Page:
Thomas Edison, in referencing his experience with inventing the light bulb, was quoted as saying, “I have not failed 10,000 times—I’ve successfully found 10,000 ways that will not work.”  The more he failed, the more he learned.  His multiple misfires and miscalculations built him to be a better, more innovative inventor.  His optimistic outlook on failure and the lessons he gleaned from them led him to his greatest creation.  Embracing failure helps us to re-evaluate, leading to a stronger self and outcome.  The author of Psalm 119.71 likewise reveals that, “It was good for me to suffer, so that I might learn your statutes,” as his failures gave him a greater appreciation of God’s promises.  Like athletes that re-watch footage of their losses, analyzing where they went wrong and how they can do better the next time, if we take the time to allow for failure as a means of self-improvement, we can grow as a result.

Our failures are not an  end but a beginning to something newer and better.  In 1968, while working at the 3M company, scientist Spencer Silver was attempting to come up with an extra strong adhesive but failed and developed just the opposite: a very weak one that easily peeled off when removed from any surface.  As the project was deemed a failure, another scientist (Art Fry) took the adhesive papers and ended up using them as bookmarks in his church hymnal book because they didn’t leave any glue residue on the pages, thus inventing Post-Its.

This week, take risk where there is the possibility of failure, and if failure should come, take that failure and turn it into a time of learning and personal growth.  Utilize it to grow not only closer to Him, but also to evolve as a person, being one who sees life not as a safe haven for success but repainted as a welcoming series of failure opportunities.  Amen.

Faith Maturity and Teenage Romance

As one who has explored the hallways of the American high school educational system and has taken great care to study the teenage species, I’ve observed many different types, but the most categorically defined ones are the dating couples, which can be broken down into three types, as their behavior is characteristic of the longevity of their relationship.

The first type of couple is the newly formed to six-month couple, which is the most easily spotted of the three.  With this twosome, the couple tends to be easily discovered fully connected to one another, longingly staring into each other’s eyes, which is often punctuated with a lot of family-friendly-ish groping and deep kissing.  This type is not aware of the world around them, specifically unaware of the hordes of people that are fully grossed out by this type of behavior.

The second type is the six-month to year couple, which is defined by the close proximity of the two species to one another, and is observed to have a tremendous need for constant hand-holding.  Occasionally, the amorousness is necessitated with semi-long eye connection, although, unlike the first type, this couple can be easily distracted by friends and onlookers, especially when the male species’ best friends or teammates have an offer of something better.

The third type of couple is the year-plus couple, a type which is not easily spotted in the wild because of 1) the high extinction rate of such couples and 2) the severe lack of physical proximity and public displays of affection, except for the hard to observe quick lip-peck given as the class bells ring.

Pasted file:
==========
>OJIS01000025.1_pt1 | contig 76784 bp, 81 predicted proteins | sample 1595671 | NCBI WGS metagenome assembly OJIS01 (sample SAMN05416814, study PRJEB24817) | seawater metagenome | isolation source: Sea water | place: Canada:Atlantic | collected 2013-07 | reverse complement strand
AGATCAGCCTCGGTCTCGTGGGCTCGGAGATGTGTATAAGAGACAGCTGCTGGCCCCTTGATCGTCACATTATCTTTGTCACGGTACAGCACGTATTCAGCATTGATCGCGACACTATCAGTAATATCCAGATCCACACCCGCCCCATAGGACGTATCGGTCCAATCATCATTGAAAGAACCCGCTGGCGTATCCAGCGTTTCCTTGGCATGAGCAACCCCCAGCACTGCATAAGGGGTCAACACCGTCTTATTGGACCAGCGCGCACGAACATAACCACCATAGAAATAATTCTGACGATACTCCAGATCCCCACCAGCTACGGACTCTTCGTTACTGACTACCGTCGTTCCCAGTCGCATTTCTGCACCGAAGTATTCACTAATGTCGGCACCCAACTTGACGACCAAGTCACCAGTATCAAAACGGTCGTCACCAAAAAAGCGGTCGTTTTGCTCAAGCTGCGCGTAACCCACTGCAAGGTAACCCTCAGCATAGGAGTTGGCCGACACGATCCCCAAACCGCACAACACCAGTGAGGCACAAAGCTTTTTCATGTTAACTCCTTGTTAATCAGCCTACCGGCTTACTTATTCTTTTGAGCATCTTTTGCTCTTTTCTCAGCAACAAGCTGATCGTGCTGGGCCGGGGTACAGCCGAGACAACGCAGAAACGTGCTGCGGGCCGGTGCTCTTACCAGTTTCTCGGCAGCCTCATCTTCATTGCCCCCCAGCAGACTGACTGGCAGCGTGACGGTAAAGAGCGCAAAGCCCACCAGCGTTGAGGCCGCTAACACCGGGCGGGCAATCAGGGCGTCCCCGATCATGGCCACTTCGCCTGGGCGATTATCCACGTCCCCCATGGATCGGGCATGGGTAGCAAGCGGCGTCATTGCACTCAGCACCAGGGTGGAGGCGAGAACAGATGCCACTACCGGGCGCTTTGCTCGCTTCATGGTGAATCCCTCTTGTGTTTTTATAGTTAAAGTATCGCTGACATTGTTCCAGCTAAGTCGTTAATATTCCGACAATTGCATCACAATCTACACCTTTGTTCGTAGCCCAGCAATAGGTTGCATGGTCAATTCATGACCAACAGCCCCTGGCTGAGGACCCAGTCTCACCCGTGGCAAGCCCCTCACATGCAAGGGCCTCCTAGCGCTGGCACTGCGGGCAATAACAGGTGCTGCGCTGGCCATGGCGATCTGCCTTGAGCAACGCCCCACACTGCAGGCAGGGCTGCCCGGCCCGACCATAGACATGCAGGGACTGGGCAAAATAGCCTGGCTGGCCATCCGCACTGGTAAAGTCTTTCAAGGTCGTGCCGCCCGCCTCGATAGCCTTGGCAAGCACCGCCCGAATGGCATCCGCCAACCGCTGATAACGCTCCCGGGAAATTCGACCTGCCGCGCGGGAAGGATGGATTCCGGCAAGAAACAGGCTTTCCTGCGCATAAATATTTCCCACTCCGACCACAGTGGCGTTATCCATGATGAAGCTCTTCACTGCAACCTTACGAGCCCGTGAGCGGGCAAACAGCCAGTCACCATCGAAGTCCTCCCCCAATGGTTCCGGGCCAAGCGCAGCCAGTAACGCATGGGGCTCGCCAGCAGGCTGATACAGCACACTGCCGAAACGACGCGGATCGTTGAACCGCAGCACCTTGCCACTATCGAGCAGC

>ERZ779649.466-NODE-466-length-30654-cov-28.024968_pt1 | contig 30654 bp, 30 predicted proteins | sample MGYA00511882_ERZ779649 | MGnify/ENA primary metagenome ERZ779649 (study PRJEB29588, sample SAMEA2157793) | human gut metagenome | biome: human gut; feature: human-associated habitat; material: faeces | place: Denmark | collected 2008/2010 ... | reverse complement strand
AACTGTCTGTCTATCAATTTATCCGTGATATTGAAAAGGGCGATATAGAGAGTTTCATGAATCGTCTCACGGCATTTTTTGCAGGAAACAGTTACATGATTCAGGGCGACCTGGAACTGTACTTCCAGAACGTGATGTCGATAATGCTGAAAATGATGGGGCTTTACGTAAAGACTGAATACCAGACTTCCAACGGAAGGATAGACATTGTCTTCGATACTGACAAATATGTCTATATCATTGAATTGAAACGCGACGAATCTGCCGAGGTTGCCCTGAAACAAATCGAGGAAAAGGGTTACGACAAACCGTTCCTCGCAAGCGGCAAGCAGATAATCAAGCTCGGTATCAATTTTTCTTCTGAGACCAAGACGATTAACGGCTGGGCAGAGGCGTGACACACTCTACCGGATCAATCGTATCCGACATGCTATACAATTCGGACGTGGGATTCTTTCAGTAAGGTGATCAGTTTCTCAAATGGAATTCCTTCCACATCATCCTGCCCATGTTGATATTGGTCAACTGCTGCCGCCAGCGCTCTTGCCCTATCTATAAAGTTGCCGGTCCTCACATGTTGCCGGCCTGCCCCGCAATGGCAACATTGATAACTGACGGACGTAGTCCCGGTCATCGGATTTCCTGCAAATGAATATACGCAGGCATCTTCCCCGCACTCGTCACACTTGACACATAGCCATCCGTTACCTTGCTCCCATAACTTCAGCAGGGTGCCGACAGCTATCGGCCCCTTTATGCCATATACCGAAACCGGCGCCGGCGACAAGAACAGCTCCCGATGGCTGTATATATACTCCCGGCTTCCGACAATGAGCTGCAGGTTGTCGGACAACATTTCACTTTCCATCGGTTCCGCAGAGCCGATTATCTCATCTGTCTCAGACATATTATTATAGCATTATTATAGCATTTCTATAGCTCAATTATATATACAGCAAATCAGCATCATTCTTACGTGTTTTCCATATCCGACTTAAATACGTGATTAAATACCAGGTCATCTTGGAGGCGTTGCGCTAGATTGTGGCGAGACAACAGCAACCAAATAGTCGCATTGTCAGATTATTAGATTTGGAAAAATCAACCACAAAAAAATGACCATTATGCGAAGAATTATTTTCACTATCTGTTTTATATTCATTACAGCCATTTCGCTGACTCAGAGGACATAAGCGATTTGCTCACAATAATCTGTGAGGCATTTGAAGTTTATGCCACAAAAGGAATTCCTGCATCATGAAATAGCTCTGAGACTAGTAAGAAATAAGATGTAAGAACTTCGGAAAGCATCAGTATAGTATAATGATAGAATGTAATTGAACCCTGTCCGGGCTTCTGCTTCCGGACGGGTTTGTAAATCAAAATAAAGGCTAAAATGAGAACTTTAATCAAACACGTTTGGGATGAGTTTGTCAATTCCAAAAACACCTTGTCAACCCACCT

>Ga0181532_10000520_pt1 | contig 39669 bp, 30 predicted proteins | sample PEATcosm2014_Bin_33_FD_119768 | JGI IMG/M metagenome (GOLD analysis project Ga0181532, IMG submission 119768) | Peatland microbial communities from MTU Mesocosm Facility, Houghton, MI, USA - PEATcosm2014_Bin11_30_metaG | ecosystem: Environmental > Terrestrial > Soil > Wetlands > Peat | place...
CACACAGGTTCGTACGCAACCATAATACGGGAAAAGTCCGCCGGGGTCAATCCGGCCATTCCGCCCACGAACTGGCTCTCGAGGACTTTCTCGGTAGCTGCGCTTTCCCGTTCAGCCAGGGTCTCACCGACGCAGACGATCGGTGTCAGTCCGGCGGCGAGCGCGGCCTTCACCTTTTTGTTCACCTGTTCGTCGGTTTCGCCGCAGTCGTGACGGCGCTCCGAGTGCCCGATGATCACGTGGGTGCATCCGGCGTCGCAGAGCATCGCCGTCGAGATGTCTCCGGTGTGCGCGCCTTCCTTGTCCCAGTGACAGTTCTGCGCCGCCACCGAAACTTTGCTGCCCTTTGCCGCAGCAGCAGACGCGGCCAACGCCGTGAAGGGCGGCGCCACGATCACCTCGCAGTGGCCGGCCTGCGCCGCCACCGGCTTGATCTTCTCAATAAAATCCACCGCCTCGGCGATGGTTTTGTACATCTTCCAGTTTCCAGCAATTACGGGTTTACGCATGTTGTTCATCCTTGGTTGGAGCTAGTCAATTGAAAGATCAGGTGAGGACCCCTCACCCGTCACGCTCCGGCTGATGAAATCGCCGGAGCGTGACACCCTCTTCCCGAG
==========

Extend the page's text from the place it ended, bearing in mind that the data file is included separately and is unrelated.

Although humorous, there is truth to these observations, especially as these relationships are examples of the often changing and sometimes maturing habits of these couples.  In short, as time goes on, the behaviors towards one another change and grow.  As many who are in long term relationships can attest to, in the beginning, there is a lot of excitement and “puppy-love,” where both members physically can’t get enough of one another.  Then, as the relationship develops and deepens, the physical nature of it cools and intimacy is achieved not always through physical means but through intellectual and emotional means, hence why young couples make-out in public whereas older couples are content to sit and enjoy one another’s company.

The same can be said of our faith.  When I was a younger, less-mature Christian, church was a full body workout.  Praise singing at the top of my lungs, tears, falling on my face in prayer: it was all very emotional stuff.  Yet, as I matured in my faith, I’ve found that I prefer a more introverted, quieter, intellectual approach with God.  That’s not to say that I don’t’ feel the occasional flutter of excitement when I feel His presence; it’s just that my faith has deepened and I now practice differently, because it ran its natural course that way in my journey.  In fact, CS Lewis often spoke of his matured faith as less emotional and more cerebral, where his growth was a natural outcome of spiritual practice, not a decisive one.  If we exercise our faith enough, we observe natural growth and change.

So, does this mean that extroverted, excited Christians are immature?  Not so.  What I’m suggesting is that if we are growing in our faith and maturing in our relationship with Him, then there should be a noticeable progression in our behaviors.  Ephesians 4.15 reveals this maturing in our faith:  “But practicing the truth in love, we will in all things grow up into Christ, who is the head.”  The process of growing in Him and maturing in our faith is a natural result of our spending time in His presence, as we more intimately develop our faith in Him.